Sports Marketing


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  • Sports Marketing

    1. 1. Sports Marketing An overview of the impact of sports marketing in Charlotte and Beyond
    2. 2. Exactly what is and what isn’t a Sport <ul><li>Exercising </li></ul><ul><li>Cheerleading </li></ul><ul><li>Chess </li></ul><ul><li>Lawn Mower Racing </li></ul><ul><li>Spelling Bee </li></ul>
    3. 3. Understanding the Sports Industry <ul><li>Sport - Source of diversion or physical activity engaged in for pleasure </li></ul><ul><li>Sports as Entertainment - Reebok president Robert Meers, “We’ve recognized for several years that sport is part of entertainment. The market now is really sports, fashion and music. We can’t expect to ignore reality and survive.” </li></ul>
    4. 4. Sports = Entertainment
    5. 5. Marketing Orientation <ul><li>Setting marketing goals and defining strategies to achieve business goals by concentrating on consumers and providing a sports product that meets the consumers need. </li></ul><ul><ul><li>Intelligence generation: Analyzing and anticipating consumer demand </li></ul></ul><ul><ul><li>Intelligence dissemination: Sharing gathered information </li></ul></ul><ul><ul><li>Responsiveness: Acting on information gathered to make a decision </li></ul></ul>
    6. 6. What is Sports Marketing <ul><li>The specific application of marketing principles and process to sports products and the marketing of non-sports products associated with sports. </li></ul><ul><ul><li>Sports Products: Experience (tickets to he game itself), Equipment, Accessories </li></ul></ul><ul><ul><li>Non-sports products: Milk, Security Systems </li></ul></ul>
    7. 7. The Sports Product <ul><li>Sports Product - A good, service, or any combination of the two that is designed to provide benefits to a sports spectator, participant or sponsor. </li></ul>
    8. 8. Types of Sports Products <ul><li>Sporting Events </li></ul><ul><ul><li>Player Appearances </li></ul></ul><ul><ul><li>Arenas/Stadia </li></ul></ul><ul><li>Sporting Goods </li></ul><ul><ul><li>$60.2 billion industry comprised of four segments (equipment, transportation, apparel, and footwear) </li></ul></ul><ul><ul><li>Collectibles and Memorabilia </li></ul></ul><ul><li>Sports Training </li></ul><ul><ul><li>Fitness and Health Services </li></ul></ul><ul><ul><li>Sports Camps and Instruction </li></ul></ul><ul><li>Sports Information </li></ul><ul><ul><li>Newspapers, Internet, Magazines, Radio, etc. </li></ul></ul>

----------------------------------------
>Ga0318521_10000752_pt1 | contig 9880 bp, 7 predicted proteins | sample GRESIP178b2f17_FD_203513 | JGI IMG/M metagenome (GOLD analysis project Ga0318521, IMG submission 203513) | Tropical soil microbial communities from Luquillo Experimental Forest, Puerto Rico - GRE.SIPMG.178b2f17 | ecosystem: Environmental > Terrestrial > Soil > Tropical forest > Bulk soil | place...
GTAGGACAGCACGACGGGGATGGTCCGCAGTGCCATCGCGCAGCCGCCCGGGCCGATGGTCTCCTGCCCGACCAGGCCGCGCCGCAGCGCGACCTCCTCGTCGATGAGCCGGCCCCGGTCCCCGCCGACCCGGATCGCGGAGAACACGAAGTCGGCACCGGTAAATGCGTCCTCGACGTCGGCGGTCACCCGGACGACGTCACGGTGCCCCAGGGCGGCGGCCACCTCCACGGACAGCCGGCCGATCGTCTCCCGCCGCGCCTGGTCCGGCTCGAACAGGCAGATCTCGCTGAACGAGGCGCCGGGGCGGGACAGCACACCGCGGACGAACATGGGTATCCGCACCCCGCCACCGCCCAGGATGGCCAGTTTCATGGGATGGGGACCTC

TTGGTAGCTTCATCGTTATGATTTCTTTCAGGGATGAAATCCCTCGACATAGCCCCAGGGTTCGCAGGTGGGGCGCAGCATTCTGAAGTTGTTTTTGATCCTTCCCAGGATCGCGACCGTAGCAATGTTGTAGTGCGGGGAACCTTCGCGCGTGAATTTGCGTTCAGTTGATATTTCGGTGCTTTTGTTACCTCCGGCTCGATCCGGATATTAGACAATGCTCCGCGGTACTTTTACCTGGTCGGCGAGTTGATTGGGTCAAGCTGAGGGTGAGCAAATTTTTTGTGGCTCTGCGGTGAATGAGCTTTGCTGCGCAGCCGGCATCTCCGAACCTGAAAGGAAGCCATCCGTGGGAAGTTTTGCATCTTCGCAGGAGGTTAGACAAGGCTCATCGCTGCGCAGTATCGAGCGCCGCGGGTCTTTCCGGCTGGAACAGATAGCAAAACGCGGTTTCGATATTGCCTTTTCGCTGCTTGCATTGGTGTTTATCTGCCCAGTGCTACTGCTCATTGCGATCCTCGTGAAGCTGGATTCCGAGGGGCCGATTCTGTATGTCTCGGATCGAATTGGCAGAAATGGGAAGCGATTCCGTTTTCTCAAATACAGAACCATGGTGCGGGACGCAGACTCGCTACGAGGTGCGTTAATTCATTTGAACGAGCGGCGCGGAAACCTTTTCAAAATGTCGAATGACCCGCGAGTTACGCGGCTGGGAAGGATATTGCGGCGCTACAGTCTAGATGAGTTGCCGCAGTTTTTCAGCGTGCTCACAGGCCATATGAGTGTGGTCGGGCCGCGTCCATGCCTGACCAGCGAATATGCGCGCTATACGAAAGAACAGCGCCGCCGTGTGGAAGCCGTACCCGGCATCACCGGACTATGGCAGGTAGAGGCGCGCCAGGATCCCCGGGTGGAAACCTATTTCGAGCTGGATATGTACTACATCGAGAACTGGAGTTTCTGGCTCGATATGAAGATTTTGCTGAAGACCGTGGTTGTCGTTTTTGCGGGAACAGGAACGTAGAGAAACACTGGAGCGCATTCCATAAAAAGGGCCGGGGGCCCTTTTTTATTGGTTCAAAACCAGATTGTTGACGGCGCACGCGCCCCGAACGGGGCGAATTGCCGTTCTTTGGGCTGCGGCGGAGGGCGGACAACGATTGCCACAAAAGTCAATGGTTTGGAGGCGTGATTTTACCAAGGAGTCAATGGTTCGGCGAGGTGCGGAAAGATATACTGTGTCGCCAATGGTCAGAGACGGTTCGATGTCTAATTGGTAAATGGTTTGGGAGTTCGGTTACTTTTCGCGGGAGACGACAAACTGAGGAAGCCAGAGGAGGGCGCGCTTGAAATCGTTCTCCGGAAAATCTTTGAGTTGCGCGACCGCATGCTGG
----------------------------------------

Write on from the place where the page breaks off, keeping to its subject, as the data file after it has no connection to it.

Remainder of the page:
9. 9. What is Sports Marketing <ul><ul><li>Sports Products Non-sports products </li></ul></ul>
    10. 10. The Structure of the Sports Industry Consumers Spectators Participants Products Events Sporting Good Personal Training of Sports Sports information Player appearances Manufactures and Machines Owners Sectioning Bodies Corporations or Business Agents Equipment Manufactures Special Interest Group Players Customers Corporations or Business Sponsors Media
    11. 11. Consumers <ul><li>Spectator: Consumers that derive a benefit from observing or following an event </li></ul><ul><li>Participant: Consumers that derive a benefit form physically participating in a organized or unorganized armature sport at some level of frequency </li></ul>
    12. 12. Customers <ul><li>Customers: Corporations, business, and media (both with and without sponsorship agreements) that leverage a sports equities to attract that sports consumer </li></ul>
    13. 13. The Product <ul><li>A sports product is goods, services, or any combination of the two that is designed to provide benefits to sports consumers, customers, or manufacturers. </li></ul><ul><ul><li>Goods and Services </li></ul></ul><ul><ul><ul><li>Sporting events </li></ul></ul></ul><ul><ul><ul><li>Sporting goods and training </li></ul></ul></ul><ul><ul><ul><li>Sponsorships and Media Deals </li></ul></ul></ul><ul><ul><ul><li>Sports information </li></ul></ul></ul><ul><ul><ul><li>Player appearances, endorsement, etc </li></ul></ul></ul><ul><ul><li>Benefits </li></ul></ul><ul><ul><ul><li>Monetary </li></ul></ul></ul><ul><ul><ul><li>Ability to reach a desired audience </li></ul></ul></ul><ul><ul><ul><li>Entertainment and emotional connections </li></ul></ul></ul>
    14. 14. Manufactures and Machines <ul><li>The manufacture of the sports product and the organizations that perform some function in the marketing of sports products: </li></ul><ul><ul><li>Owners: Bob Johnson </li></ul></ul><ul><ul><li>Sectioning Bodies: NASCAR </li></ul></ul><ul><ul><li>Corporations or Business: Disney </li></ul></ul><ul><ul><li>Agents: Mark McCormack </li></ul></ul><ul><ul><li>Equipment Manufactures: Nike </li></ul></ul><ul><ul><li>Special Interest Group: The city of Charlotte </li></ul></ul><ul><ul><li>Players: Delancy Bennett (best 6’2 power forward the NBA has never seen) </li></ul></ul>